Can police track VPN services and users?

After clients download VPN tools and connect to servers, they become anonymous (to a degree). Escaping the careful eye of your ISP is rough. Luckily, connecting to a VPN server prevents ISPs from tracking your every move. However, there is one thing that they do know: that you use a VPN.

The anonymous connection still traverses through ISP’s servers. So, when police assess crimes and investigate potential culprits, they will likely contact your ISP first. Once the company confirms using a VPN, the police come knocking at the VPN providers’ door. How events unfold depends on the services’ policies on data-sharing. Since most providers rely on a privacy-first approach, they hand in limited information, with no personally identifiable details. However, cybercriminals have nothing to celebrate.

Police and other law enforcement agencies cooperate with skilled teams of professionals, ready to pinpoint suspects’ locations. This collaboration between officers and IT experts push cybersecurity in the right direction.

Are there any other reasons for tracking VPN users?

Carefully law-abiding citizens might be skeptical about the legitimacy of VPNs. Luckily, most countries have little to no restrictions on the usage of such tools. Every rule has some exceptions, however. Some governments strictly enforce citizens to employ only state-approved VPNs. Others ban VPNs altogether. Countries such as India, China, Russia, and Iran treat VPNs as highly problematic. In these regions, the original question of “can police track VPN users” is a lot more pessimistic and gloomy.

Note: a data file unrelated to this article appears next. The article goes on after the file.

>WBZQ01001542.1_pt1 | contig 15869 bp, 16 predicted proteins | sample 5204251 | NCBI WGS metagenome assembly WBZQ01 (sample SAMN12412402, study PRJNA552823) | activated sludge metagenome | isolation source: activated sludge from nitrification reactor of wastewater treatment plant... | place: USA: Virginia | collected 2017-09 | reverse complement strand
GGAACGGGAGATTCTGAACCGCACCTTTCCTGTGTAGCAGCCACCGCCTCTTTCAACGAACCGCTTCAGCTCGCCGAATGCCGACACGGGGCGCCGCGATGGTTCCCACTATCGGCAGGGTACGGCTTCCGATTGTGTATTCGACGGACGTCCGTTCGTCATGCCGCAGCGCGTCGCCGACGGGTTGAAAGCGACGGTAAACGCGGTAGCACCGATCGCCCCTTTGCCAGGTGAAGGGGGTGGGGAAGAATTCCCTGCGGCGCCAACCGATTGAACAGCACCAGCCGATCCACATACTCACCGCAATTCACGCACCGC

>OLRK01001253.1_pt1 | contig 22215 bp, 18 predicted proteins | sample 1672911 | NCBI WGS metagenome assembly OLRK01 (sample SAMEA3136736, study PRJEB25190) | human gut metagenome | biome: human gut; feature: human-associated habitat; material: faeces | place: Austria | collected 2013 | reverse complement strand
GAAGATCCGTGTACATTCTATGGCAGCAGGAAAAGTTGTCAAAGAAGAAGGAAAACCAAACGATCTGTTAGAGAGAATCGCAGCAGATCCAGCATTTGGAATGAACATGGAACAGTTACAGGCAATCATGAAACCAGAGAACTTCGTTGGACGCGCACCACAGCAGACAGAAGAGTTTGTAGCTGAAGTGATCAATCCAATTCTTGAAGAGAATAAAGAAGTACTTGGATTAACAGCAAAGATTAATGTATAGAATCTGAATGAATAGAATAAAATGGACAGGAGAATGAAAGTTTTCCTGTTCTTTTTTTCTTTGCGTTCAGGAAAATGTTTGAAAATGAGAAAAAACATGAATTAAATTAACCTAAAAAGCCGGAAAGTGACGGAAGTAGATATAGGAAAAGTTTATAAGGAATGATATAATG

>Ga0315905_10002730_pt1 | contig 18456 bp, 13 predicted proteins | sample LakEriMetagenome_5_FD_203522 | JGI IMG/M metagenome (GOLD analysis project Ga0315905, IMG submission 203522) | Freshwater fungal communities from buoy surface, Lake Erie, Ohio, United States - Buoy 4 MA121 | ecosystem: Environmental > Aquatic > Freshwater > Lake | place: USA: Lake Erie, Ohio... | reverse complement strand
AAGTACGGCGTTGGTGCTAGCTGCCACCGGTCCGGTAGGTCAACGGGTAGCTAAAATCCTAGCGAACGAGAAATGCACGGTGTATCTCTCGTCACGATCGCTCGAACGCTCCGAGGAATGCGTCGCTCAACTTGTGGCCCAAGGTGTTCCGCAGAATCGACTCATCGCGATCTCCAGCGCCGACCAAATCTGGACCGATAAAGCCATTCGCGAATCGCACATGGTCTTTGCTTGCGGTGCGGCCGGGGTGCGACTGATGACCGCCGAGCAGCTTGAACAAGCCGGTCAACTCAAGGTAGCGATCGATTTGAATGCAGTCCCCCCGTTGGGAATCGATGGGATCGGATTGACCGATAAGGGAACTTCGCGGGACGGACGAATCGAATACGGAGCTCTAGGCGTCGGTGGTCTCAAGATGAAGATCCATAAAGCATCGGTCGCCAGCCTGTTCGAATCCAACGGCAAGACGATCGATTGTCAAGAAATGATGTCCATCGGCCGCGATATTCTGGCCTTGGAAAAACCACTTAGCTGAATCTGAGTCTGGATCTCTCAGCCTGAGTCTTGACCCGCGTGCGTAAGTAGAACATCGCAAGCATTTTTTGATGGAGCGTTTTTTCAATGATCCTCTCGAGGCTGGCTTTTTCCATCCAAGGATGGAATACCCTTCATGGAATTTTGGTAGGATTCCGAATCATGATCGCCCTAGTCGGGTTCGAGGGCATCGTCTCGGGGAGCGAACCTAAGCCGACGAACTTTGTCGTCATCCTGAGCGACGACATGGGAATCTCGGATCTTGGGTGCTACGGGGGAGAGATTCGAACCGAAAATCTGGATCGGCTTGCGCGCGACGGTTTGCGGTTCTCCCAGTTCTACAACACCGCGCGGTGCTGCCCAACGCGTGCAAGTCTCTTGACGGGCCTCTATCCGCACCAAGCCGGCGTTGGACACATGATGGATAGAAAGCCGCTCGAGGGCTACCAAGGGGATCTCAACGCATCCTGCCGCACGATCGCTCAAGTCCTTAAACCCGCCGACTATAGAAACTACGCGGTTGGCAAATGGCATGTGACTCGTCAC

In 2020, attempts to elude the social media ban with VPNs in Kashmir led to the prosecution. Since Kashmir lost its semi-autonomous status, the Indian government has been cautious about information spreading out of the region. Similar incidents against free users’ speech occur in China as well. In 2017, the Chinese government convicted a man for distributing VPNs as the tool to bypass the “Great Wall.” In fact, many regions in China might face severe consequences from local authorities for such “crimes.” Hence, in these countries, police can implement rigorous testing to track VPN users.

Millions of netizens express the desire to access overseas domains for that international experience. Sadly, governments intensify the crackdowns on VPN services. However, unreasonable censorship and strict surveillance revoke people’s rights from transparency and equal transmission of international news.

Bottom line: can police track VPN users and their activity?

So, can police track VPN users? It might seem that they can, and they do. However, the intensity of restrictions of VPNs differs worldwide. If presented with a court order, most VPN providers will comply with it. However, the encrypted traffic that traverses through VPN servers remains private until faced with court orders.

Atlas VPN tries to keep a balance between offering anonymity and condemning comprehensible online actions. We feel pleased to provide users with more opportunities, access options, and overall safer browsing. However, we will not overlook any attempts to exploit our services for mischievous affairs.

Anton P.

Anton P.

Tags: kashmir china russia iran